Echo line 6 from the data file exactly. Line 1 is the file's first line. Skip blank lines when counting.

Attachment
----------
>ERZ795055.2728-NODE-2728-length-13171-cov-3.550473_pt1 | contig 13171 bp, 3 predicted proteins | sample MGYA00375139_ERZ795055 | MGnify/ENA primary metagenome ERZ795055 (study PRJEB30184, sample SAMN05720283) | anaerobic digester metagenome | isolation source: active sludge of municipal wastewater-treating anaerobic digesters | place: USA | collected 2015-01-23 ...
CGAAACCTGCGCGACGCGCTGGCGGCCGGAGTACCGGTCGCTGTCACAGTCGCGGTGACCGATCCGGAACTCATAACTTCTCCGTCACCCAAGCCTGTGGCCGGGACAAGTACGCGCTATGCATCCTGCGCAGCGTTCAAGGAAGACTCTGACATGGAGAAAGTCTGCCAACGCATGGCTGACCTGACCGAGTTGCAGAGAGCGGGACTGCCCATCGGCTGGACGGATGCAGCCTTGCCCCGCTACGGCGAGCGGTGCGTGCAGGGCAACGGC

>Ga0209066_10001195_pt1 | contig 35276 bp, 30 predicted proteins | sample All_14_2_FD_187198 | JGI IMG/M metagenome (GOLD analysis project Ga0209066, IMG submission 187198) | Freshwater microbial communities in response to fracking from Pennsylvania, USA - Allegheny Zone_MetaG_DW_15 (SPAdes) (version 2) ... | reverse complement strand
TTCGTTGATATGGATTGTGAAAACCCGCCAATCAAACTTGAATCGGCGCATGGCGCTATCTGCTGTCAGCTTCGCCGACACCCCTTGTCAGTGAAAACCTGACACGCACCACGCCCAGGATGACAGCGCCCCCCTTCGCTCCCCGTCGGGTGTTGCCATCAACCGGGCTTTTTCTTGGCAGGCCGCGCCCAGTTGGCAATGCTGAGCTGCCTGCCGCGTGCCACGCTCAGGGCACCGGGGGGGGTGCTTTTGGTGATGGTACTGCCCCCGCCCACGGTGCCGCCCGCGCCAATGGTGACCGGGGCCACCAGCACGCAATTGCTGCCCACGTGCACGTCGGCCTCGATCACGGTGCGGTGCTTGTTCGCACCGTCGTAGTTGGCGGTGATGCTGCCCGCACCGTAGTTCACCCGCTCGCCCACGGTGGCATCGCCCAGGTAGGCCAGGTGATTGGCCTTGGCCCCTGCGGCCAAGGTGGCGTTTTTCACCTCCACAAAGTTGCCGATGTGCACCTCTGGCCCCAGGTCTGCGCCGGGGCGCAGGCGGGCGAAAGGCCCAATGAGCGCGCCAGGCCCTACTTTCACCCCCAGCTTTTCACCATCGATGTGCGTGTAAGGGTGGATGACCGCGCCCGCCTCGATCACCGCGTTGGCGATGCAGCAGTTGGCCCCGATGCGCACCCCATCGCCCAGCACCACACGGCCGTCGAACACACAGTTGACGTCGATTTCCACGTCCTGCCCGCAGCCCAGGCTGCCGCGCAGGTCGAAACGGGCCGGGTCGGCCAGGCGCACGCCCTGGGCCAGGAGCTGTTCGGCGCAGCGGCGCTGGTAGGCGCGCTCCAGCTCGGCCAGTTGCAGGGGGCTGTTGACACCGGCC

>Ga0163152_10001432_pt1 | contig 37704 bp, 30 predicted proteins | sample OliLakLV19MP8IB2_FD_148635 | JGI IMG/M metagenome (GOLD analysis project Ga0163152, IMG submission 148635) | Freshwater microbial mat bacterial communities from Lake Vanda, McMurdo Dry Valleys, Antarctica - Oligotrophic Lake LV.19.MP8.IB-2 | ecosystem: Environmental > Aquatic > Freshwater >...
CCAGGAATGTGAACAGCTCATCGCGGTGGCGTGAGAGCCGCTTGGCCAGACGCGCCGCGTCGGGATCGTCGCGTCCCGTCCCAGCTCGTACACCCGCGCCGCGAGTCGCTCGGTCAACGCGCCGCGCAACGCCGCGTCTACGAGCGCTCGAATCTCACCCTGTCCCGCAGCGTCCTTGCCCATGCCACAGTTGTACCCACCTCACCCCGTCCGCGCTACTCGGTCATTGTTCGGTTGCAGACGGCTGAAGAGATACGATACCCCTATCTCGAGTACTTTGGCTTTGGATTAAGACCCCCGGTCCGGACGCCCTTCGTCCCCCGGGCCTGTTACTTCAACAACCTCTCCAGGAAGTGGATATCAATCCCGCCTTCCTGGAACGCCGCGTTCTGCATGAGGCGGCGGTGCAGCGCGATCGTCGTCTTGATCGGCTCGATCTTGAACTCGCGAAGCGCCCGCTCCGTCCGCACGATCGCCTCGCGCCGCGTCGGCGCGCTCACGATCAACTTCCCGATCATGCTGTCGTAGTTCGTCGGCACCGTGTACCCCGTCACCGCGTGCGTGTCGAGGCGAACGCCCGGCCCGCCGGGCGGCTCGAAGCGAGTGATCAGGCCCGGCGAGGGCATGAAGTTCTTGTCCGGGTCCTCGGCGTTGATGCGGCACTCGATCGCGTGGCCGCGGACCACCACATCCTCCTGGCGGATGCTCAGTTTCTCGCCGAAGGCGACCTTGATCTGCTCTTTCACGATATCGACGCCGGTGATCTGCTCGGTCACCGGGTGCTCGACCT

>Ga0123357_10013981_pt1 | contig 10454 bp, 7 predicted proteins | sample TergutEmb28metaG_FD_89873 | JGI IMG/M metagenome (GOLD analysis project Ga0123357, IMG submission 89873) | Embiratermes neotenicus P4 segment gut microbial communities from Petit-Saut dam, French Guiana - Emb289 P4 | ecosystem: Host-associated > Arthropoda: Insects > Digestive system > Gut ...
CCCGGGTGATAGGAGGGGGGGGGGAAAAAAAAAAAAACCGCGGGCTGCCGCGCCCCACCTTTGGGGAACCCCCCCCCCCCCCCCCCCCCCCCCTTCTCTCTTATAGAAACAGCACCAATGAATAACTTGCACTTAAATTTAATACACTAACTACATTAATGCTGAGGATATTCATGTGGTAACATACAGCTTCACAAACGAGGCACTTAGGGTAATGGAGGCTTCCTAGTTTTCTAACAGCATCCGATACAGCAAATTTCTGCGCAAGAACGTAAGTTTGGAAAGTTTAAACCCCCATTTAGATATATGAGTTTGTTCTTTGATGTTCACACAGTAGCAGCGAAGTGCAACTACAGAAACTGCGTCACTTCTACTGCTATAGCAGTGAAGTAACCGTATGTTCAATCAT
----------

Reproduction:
CCAGGAATGTGAACAGCTCATCGCGGTGGCGTGAGAGCCGCTTGGCCAGACGCGCCGCGTCGGGATCGTCGCGTCCCGTCCCAGCTCGTACACCCGCGCCGCGAGTCGCTCGGTCAACGCGCCGCGCAACGCCGCGTCTACGAGCGCTCGAATCTCACCCTGTCCCGCAGCGTCCTTGCCCATGCCACAGTTGTACCCACCTCACCCCGTCCGCGCTACTCGGTCATTGTTCGGTTGCAGACGGCTGAAGAGATACGATACCCCTATCTCGAGTACTTTGGCTTTGGATTAAGACCCCCGGTCCGGACGCCCTTCGTCCCCCGGGCCTGTTACTTCAACAACCTCTCCAGGAAGTGGATATCAATCCCGCCTTCCTGGAACGCCGCGTTCTGCATGAGGCGGCGGTGCAGCGCGATCGTCGTCTTGATCGGCTCGATCTTGAACTCGCGAAGCGCCCGCTCCGTCCGCACGATCGCCTCGCGCCGCGTCGGCGCGCTCACGATCAACTTCCCGATCATGCTGTCGTAGTTCGTCGGCACCGTGTACCCCGTCACCGCGTGCGTGTCGAGGCGAACGCCCGGCCCGCCGGGCGGCTCGAAGCGAGTGATCAGGCCCGGCGAGGGCATGAAGTTCTTGTCCGGGTCCTCGGCGTTGATGCGGCACTCGATCGCGTGGCCGCGGACCACCACATCCTCCTGGCGGATGCTCAGTTTCTCGCCGAAGGCGACCTTGATCTGCTCTTTCACGATATCGACGCCGGTGATCTGCTCGGTCACCGGGTGCTCGACCT